Music To Your Ears is in the Eye of the Beholder

Here’s a new game for the territory’s impending dinner party season.

Next time you trudge over to the neighbours — gluten-free pasta salad in tow — have a look at your host’s CD rack. Or, if they’ve advanced into more modern areas, skim their iPod playlist.

Scrutinize enough music libraries in the Yukon and you’ll realize that there are a lot of diverse tastes. Not only that, but I’d wager the more astute would be able to discern which Dawson City Music Festivals that person has attended.

There’s something about living in the North that engenders an eclectic musical taste or, more likely, the need to appear to have more esoteric musical knowledge than one’s peers. For eons, intimacy with obscure music somehow grants certain people a sense of cultural superiority.

This is not a case against musical snobbery or knocking anyone’s particular tastes, this is a case for musical acceptance.

I spent a good three years, working for a certain radio station in Whitehorse. I won’t name it, instead, I will just give you the initials: CKRW.

One of the hardest things to deal with was complaints about the music that would air.

“Why do you play that song all the time?” “I hate X!” “What time is the nooner on?”

(That last one did happen.)

Keeping in mind how much music means to people, and that the Yukon has some of the most diverse tastes imaginable, would you want the unenviable job of trying to satisfy the musical needs of the territory?

Likely not.

When I was through childhood, my musical gestation was filtered by the usual factors. My mother would listen to a lot of soft rock on the radio (this was the late 70s) with a bit of disco thrown in the mix. Rock stations filled our household and, once I was hurtling through puberty, something changed.

Call it the hormones, call it too much of the Dr. Demento radio show, but soon I was listening to a lot of 80s new wave, Skinny Puppy and “Weird Al” Yankovic almost exclusively. Yeah, I didn’t get out much, if that wasn’t obvious.

I went through my metal years spewing the usual teen angst into bellowing choruses and shrieking guitars. Honestly, that GWAR concert I went to when I was 16 still sticks with me to this day.

Quantum leap into the future and my tastes have not necessarily evolved, but I’ve fully committed to not put my money on one musical genre and just stick to whatever my ears enjoy.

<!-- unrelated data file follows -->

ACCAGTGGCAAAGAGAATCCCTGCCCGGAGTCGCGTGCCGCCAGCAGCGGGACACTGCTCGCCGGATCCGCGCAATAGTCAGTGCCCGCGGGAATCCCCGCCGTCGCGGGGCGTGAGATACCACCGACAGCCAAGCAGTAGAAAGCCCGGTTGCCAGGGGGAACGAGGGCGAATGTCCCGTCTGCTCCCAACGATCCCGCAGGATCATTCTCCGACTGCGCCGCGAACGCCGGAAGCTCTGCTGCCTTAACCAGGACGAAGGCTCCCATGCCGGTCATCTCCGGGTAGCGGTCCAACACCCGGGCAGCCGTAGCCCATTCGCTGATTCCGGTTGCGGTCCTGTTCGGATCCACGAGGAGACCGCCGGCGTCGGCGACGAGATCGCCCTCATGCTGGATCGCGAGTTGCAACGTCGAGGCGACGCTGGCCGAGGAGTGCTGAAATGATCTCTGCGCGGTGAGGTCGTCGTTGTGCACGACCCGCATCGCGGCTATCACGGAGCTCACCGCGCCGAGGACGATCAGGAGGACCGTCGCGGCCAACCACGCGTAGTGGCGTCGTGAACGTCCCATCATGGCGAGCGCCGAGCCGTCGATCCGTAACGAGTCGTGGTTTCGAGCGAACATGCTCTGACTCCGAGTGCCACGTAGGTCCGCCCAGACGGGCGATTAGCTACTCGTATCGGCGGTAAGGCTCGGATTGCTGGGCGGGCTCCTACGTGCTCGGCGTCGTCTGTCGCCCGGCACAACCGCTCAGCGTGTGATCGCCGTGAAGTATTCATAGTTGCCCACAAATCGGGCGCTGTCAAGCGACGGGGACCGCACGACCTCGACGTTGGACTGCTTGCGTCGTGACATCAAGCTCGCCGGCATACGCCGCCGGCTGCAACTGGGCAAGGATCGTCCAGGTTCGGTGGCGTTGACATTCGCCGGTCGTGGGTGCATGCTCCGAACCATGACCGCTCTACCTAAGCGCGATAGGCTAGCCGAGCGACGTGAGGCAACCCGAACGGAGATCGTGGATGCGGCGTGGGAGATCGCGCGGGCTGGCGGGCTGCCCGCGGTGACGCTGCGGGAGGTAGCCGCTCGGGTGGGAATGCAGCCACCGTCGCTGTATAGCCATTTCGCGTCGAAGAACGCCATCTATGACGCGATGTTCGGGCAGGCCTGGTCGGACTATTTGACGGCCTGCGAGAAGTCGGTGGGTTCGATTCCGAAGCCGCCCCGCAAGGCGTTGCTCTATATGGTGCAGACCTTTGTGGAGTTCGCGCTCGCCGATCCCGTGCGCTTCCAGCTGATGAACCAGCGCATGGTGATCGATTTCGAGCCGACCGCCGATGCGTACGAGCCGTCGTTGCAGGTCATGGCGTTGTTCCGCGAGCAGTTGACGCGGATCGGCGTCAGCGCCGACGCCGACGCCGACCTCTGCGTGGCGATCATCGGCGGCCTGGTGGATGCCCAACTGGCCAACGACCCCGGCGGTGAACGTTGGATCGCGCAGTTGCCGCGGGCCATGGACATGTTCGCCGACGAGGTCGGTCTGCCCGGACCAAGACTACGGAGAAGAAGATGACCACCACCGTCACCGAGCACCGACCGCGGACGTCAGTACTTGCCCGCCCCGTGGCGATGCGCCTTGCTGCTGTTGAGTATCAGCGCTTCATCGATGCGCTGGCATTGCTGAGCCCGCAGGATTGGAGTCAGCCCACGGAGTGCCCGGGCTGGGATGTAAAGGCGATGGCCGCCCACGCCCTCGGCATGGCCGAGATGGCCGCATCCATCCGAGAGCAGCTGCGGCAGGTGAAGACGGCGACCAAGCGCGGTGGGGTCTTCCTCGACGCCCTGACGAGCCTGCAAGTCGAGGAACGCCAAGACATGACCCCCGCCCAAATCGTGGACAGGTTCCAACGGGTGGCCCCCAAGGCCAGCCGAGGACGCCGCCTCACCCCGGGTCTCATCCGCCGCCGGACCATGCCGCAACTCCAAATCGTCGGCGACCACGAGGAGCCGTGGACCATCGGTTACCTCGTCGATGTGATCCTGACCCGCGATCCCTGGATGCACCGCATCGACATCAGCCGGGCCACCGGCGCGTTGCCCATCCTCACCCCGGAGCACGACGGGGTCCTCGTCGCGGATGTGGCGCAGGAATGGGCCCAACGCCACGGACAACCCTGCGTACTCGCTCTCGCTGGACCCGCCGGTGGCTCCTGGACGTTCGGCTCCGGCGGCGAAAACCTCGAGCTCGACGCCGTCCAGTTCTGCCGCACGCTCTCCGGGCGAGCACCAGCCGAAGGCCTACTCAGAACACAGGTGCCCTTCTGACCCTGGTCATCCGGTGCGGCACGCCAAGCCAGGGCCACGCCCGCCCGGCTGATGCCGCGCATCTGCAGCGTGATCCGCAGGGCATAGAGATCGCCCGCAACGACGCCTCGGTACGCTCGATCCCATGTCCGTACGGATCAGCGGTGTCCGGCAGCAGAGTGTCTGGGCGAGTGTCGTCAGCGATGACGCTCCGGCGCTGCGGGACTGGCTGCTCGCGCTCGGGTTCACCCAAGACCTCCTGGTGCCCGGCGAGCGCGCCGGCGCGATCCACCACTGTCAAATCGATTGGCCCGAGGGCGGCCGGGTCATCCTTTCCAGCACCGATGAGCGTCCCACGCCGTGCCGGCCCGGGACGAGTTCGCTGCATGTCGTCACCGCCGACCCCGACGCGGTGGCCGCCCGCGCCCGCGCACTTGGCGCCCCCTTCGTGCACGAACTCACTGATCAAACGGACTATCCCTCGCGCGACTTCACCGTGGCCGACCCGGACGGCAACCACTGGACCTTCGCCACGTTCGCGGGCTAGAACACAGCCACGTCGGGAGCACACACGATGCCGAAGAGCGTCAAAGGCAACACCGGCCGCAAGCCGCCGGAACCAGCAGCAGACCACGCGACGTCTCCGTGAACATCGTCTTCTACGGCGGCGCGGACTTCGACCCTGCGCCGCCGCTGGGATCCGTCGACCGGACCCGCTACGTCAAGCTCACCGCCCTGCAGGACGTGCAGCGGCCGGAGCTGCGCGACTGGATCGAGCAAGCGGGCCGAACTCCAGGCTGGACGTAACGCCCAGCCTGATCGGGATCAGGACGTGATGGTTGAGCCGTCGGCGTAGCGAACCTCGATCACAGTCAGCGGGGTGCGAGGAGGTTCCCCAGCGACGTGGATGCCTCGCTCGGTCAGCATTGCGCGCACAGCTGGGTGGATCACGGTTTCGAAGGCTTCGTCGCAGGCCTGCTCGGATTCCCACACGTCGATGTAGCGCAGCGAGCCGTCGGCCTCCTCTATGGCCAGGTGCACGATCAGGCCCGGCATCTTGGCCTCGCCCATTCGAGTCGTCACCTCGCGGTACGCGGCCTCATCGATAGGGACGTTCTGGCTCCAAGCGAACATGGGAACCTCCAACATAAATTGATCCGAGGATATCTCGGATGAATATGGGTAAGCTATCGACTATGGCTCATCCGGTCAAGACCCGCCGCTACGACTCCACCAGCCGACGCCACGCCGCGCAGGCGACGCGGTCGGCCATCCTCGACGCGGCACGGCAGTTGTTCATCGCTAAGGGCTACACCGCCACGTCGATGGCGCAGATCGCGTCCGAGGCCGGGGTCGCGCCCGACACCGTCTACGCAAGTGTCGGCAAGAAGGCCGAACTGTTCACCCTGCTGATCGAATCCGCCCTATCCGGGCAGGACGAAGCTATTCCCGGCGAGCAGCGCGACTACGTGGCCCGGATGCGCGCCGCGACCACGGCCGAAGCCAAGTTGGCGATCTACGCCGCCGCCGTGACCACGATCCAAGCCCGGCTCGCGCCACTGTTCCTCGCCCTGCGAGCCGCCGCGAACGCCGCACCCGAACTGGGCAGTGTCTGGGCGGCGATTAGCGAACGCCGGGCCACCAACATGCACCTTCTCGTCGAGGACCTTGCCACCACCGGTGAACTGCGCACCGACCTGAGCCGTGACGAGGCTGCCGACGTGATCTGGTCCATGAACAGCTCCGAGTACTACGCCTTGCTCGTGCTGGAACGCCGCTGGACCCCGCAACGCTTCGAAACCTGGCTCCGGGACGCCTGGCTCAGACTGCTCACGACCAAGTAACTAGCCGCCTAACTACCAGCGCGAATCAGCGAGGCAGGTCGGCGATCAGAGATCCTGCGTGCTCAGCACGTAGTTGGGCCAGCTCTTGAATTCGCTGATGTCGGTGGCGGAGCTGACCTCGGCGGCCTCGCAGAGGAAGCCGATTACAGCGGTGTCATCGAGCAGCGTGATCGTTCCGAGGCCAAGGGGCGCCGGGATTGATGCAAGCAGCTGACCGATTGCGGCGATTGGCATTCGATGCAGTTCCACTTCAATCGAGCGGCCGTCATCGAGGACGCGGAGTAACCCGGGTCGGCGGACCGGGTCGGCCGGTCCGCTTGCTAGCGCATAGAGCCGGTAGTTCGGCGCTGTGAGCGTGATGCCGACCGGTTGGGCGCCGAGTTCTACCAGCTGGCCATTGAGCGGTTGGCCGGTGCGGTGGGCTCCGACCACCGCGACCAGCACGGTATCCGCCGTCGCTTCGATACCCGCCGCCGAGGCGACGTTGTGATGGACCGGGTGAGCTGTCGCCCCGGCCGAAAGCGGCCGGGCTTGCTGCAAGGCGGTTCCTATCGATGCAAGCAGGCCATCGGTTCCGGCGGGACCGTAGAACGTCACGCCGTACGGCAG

I’m sure everyone reading this has similar stories.

Since living in the Yukon, I’ve also happily discovered some great bands, courtesy of the various wonderful music festivals in the territory. This actually engendered a stronger acceptance of different music, rather than an exclusive snobbery.

As I grew to appreciate new tastes, I could go back and sample older music, finding much to my liking. I never would have found the pure joy of spinning Stevie Wonder’s Signed, Sealed, Delivered if it hadn’t been for my working at CKRW. I can appreciate “Classic Rock” as much as I can understand the catchiness of modern pop.

Fine, the radio station doesn’t play that particular tune by that particular band you love, but you must consider two things:

First, considering everything I’ve mentioned, CKRW does a great job at pleasing so many different tastes for so many people.

Secondly, it will always be first and foremost, a community station. There’s no faceless corporation behind everything. If you have something to say about the programming, if you think there’s something that needs to change, its front door isn’t hard to find.

While you may not like what’s playing on-air, consider that there are plenty of other people who do.

It’s not the jock’s fault that music is subjective … it’s your tastes that aren’t.

After helping build a thriving comedy circuit for the Yukon, Anthony Trombetta is now on the road looking for a bigger stage. You can contact him at [email protected]

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